It is brief, a mere 272 words, and could not have taken much more than five minutes to deliver. In its central passage, Lincoln says, "The world will little note, nor long remember what we say here, but it can never forget what they did here." Well, what little do we remember?
We remember he said that this nation was founded in 1776 with the Declaration of Independence and its principles. We remember this because of the unusual way he said it. Not 87 years ago, but "four score and seven." His Bible-reading audience assembled there (and afterwards) would surely have remembered what he said because in what he said they would have heard echoes of the 90th Psalm, where the psalmist says, "three score and ten," our years on this earth. . . .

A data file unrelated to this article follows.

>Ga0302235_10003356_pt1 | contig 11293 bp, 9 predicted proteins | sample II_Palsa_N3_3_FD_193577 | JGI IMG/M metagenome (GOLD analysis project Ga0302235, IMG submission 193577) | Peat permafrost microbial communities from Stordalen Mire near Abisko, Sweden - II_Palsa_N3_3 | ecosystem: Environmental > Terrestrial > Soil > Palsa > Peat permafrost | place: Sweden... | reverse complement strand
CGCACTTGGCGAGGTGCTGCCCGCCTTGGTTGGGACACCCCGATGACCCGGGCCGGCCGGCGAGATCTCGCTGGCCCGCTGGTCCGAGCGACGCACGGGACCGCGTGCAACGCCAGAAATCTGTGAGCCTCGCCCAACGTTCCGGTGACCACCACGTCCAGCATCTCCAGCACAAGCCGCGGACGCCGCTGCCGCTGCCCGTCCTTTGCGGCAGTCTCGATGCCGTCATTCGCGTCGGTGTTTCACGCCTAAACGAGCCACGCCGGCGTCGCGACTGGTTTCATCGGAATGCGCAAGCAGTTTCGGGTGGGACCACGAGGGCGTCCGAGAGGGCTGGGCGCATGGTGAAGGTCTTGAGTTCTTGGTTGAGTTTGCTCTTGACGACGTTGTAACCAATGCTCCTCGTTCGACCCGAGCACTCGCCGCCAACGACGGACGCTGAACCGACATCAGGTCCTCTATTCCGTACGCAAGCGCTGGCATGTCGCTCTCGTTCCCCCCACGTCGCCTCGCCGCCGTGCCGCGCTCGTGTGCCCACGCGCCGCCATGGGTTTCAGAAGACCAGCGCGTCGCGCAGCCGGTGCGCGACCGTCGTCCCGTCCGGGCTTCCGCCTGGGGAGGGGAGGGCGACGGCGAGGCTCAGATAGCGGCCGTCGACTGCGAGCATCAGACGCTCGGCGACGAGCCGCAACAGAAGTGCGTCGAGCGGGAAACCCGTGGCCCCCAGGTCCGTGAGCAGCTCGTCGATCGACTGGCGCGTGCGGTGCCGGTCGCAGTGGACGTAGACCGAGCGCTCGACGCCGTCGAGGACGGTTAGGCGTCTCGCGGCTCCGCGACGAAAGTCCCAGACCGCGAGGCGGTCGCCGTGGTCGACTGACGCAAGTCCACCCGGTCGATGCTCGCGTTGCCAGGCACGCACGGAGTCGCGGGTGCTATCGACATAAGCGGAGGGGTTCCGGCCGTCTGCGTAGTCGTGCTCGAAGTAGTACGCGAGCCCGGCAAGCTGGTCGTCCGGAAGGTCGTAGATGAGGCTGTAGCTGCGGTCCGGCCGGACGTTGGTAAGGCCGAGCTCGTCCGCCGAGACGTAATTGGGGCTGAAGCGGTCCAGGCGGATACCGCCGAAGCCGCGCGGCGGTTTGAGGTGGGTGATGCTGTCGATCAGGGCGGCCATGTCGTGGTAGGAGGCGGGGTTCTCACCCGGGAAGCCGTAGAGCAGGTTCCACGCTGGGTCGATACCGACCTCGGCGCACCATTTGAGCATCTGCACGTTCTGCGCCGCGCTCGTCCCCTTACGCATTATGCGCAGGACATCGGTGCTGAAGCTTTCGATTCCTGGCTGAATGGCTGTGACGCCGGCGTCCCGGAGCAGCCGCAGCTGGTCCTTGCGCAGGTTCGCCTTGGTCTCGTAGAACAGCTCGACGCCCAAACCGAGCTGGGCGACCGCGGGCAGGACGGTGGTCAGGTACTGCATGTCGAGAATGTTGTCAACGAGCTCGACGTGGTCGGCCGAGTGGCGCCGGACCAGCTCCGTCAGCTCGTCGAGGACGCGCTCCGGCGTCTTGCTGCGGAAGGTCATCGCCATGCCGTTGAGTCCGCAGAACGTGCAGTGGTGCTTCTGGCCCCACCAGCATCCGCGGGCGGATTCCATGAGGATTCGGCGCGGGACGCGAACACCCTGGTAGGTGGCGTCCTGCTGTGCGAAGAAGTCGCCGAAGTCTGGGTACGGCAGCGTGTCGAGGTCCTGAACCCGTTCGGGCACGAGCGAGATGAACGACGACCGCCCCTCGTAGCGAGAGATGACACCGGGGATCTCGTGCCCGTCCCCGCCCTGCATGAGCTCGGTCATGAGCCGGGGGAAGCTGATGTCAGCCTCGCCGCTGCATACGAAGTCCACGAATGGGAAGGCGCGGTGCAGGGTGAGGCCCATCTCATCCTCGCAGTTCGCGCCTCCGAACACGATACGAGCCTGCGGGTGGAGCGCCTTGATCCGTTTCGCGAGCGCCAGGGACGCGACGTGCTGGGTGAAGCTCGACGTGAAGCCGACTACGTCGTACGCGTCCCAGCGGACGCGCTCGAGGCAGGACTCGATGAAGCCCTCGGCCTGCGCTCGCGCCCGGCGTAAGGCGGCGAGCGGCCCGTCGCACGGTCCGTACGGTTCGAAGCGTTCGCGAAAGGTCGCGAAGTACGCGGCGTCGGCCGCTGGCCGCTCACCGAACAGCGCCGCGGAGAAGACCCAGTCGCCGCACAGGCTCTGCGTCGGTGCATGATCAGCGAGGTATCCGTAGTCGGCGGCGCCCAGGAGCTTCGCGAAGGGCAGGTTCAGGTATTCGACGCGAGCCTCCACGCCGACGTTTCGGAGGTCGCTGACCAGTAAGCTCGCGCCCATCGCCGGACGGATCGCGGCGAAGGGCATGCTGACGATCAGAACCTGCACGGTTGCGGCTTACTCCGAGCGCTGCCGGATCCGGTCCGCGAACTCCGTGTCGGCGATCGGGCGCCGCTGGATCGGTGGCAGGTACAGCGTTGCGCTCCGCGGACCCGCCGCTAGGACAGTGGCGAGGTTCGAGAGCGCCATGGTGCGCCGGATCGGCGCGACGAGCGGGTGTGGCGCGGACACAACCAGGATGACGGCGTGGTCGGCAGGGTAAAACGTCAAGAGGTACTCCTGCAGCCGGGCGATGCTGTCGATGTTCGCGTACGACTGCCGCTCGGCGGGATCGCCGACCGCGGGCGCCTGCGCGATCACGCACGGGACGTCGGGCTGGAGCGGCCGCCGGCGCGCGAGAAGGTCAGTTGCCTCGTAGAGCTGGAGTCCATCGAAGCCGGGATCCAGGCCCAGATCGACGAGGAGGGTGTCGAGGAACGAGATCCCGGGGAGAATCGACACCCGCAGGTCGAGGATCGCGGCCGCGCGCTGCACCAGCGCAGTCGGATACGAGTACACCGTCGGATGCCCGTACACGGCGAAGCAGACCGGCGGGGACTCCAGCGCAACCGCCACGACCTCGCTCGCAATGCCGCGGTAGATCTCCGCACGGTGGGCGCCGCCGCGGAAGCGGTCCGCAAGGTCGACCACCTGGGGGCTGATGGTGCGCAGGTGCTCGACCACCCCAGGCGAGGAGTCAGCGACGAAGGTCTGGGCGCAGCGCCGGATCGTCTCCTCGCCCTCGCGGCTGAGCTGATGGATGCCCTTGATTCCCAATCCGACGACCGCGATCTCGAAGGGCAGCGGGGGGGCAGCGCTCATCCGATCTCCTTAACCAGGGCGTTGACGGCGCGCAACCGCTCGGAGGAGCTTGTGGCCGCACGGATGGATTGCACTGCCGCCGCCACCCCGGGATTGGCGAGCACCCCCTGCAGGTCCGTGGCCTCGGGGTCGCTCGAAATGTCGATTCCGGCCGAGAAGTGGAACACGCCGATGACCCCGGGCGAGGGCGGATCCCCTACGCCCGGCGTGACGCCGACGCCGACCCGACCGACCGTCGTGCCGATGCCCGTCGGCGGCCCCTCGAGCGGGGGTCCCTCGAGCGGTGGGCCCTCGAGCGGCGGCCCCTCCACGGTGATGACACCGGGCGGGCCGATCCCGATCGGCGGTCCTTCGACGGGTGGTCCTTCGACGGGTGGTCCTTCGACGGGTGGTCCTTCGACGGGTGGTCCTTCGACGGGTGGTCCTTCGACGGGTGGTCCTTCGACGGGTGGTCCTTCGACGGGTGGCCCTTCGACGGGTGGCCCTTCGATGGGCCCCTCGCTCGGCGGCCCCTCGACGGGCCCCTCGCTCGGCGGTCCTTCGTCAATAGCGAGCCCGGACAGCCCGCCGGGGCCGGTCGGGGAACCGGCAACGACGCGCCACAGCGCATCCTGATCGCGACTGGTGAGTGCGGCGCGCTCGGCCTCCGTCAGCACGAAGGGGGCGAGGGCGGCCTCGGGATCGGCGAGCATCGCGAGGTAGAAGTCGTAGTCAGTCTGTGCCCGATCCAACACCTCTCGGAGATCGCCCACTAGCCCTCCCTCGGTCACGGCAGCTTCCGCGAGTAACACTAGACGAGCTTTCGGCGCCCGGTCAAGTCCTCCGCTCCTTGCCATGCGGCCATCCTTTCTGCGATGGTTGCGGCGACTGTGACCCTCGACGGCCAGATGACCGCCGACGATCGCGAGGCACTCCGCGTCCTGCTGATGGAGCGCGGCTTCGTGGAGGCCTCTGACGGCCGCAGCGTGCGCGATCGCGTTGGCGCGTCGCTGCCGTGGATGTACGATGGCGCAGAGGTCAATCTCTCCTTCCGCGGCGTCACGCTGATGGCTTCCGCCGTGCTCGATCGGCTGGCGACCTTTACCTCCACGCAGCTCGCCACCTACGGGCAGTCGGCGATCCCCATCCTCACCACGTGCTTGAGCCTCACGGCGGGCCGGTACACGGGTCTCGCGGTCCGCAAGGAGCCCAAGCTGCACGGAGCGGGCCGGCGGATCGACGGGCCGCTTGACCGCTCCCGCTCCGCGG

This, too, we remember: Lincoln goes on to say that the brave men, living and dead, who struggled on this ground, this battlefield, had "consecrated" it better than he or anyone else could. Consecrated? Had made it sacred, a battlefield? As if they -- presumably the Union soldiers -- were fighting for the Lord? No, but their cause was great and noble.
We also remember Lincoln saying that their work was "unfinished," and that we, the living, should highly resolve that these dead shall not have died in vain and that this nation, "under God, shall have a new birth of freedom," and that government of, by and for the people shall not perish from the earth.
What little do we remember? In a word, and despite what he said, we remember everything he said. And we remember it because he took great pains to say it beautifully. . . .